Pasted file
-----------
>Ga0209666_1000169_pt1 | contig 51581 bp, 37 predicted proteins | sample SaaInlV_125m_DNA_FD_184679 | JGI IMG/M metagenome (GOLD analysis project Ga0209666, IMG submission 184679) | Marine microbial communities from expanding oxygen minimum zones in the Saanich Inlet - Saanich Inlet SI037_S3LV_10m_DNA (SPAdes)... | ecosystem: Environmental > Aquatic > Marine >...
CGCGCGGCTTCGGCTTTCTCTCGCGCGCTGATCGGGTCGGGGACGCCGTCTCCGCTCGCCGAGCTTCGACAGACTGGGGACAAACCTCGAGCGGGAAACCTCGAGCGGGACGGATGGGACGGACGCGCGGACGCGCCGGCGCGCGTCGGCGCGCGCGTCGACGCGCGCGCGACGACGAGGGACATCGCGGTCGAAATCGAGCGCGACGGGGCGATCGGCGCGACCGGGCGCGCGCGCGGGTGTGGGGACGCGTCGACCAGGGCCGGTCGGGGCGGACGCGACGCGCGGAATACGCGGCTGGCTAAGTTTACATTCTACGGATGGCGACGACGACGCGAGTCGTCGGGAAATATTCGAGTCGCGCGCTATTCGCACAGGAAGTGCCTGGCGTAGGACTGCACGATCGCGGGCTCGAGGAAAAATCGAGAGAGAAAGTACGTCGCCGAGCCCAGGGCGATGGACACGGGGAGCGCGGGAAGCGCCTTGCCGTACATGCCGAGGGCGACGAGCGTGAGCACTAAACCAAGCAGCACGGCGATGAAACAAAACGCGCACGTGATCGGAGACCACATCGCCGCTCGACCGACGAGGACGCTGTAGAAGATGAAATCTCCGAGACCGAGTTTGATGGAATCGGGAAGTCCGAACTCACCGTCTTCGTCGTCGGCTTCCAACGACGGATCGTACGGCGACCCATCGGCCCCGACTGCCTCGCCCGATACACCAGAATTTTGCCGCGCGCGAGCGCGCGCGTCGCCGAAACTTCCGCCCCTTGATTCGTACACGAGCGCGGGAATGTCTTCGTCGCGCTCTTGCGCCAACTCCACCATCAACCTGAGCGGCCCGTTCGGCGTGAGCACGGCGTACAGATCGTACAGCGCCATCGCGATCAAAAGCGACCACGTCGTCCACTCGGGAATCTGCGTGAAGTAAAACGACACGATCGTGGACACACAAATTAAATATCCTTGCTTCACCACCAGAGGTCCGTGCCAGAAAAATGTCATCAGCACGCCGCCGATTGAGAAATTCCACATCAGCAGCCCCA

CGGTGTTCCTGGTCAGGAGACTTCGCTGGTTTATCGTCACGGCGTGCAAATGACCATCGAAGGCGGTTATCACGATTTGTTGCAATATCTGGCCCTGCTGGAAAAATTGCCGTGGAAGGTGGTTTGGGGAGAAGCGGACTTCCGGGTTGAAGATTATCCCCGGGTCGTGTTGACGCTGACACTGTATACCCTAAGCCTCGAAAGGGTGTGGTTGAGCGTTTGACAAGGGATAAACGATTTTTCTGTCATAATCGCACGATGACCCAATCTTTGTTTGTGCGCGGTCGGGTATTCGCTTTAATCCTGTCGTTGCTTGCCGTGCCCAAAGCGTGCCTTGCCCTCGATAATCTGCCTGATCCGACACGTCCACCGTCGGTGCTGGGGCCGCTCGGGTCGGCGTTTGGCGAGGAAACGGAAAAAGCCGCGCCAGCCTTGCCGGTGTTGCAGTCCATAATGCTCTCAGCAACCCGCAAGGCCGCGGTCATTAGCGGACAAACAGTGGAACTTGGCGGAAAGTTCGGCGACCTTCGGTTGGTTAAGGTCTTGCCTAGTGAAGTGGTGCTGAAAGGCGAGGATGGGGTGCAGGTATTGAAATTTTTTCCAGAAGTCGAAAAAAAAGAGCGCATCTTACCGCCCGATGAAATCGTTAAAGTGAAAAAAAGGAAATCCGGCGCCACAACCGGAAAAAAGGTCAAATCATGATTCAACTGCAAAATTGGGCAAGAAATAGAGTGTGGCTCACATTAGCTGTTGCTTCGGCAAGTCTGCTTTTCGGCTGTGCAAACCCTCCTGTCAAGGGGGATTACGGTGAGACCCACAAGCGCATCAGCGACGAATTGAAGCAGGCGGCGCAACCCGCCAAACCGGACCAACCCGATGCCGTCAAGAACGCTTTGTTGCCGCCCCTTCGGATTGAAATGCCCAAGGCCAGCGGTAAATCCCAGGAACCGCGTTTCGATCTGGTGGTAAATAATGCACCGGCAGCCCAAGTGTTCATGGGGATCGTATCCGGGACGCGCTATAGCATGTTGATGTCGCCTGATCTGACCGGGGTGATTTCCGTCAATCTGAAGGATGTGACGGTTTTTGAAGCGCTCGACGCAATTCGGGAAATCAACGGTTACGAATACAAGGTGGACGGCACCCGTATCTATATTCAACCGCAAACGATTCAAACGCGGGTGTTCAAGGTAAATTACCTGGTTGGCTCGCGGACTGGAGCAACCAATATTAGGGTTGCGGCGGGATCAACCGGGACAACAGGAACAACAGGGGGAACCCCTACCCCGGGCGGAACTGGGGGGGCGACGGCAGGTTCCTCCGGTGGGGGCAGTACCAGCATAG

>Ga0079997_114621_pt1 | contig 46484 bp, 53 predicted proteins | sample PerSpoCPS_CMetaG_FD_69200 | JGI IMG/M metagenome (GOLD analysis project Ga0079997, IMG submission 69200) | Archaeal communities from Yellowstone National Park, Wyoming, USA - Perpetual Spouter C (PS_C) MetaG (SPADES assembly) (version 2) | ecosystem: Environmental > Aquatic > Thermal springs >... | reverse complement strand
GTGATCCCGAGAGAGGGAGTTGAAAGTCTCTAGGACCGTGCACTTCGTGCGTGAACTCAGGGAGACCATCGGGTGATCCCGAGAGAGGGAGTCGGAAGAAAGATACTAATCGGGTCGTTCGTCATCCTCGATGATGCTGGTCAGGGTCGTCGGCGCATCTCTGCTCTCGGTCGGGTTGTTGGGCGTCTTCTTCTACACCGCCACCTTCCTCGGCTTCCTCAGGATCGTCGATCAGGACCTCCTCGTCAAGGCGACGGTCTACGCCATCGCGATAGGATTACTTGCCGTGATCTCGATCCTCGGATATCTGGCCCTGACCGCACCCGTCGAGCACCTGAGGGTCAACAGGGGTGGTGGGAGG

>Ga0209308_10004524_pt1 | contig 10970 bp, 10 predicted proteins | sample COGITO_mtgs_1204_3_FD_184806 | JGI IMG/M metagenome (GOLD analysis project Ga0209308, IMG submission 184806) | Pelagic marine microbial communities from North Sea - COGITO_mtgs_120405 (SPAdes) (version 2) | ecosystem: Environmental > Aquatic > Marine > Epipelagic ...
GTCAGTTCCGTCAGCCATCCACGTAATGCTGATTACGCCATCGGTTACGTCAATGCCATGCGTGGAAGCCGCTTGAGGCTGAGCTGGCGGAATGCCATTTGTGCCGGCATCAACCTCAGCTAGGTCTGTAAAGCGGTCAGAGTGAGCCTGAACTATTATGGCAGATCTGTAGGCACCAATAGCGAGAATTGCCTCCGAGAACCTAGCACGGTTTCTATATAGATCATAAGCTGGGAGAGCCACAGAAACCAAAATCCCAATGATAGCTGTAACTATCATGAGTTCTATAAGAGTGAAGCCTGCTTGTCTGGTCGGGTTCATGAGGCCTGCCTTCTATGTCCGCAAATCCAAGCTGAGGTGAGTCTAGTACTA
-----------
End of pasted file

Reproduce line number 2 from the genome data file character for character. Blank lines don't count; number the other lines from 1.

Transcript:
CGCGCGGCTTCGGCTTTCTCTCGCGCGCTGATCGGGTCGGGGACGCCGTCTCCGCTCGCCGAGCTTCGACAGACTGGGGACAAACCTCGAGCGGGAAACCTCGAGCGGGACGGATGGGACGGACGCGCGGACGCGCCGGCGCGCGTCGGCGCGCGCGTCGACGCGCGCGCGACGACGAGGGACATCGCGGTCGAAATCGAGCGCGACGGGGCGATCGGCGCGACCGGGCGCGCGCGCGGGTGTGGGGACGCGTCGACCAGGGCCGGTCGGGGCGGACGCGACGCGCGGAATACGCGGCTGGCTAAGTTTACATTCTACGGATGGCGACGACGACGCGAGTCGTCGGGAAATATTCGAGTCGCGCGCTATTCGCACAGGAAGTGCCTGGCGTAGGACTGCACGATCGCGGGCTCGAGGAAAAATCGAGAGAGAAAGTACGTCGCCGAGCCCAGGGCGATGGACACGGGGAGCGCGGGAAGCGCCTTGCCGTACATGCCGAGGGCGACGAGCGTGAGCACTAAACCAAGCAGCACGGCGATGAAACAAAACGCGCACGTGATCGGAGACCACATCGCCGCTCGACCGACGAGGACGCTGTAGAAGATGAAATCTCCGAGACCGAGTTTGATGGAATCGGGAAGTCCGAACTCACCGTCTTCGTCGTCGGCTTCCAACGACGGATCGTACGGCGACCCATCGGCCCCGACTGCCTCGCCCGATACACCAGAATTTTGCCGCGCGCGAGCGCGCGCGTCGCCGAAACTTCCGCCCCTTGATTCGTACACGAGCGCGGGAATGTCTTCGTCGCGCTCTTGCGCCAACTCCACCATCAACCTGAGCGGCCCGTTCGGCGTGAGCACGGCGTACAGATCGTACAGCGCCATCGCGATCAAAAGCGACCACGTCGTCCACTCGGGAATCTGCGTGAAGTAAAACGACACGATCGTGGACACACAAATTAAATATCCTTGCTTCACCACCAGAGGTCCGTGCCAGAAAAATGTCATCAGCACGCCGCCGATTGAGAAATTCCACATCAGCAGCCCCA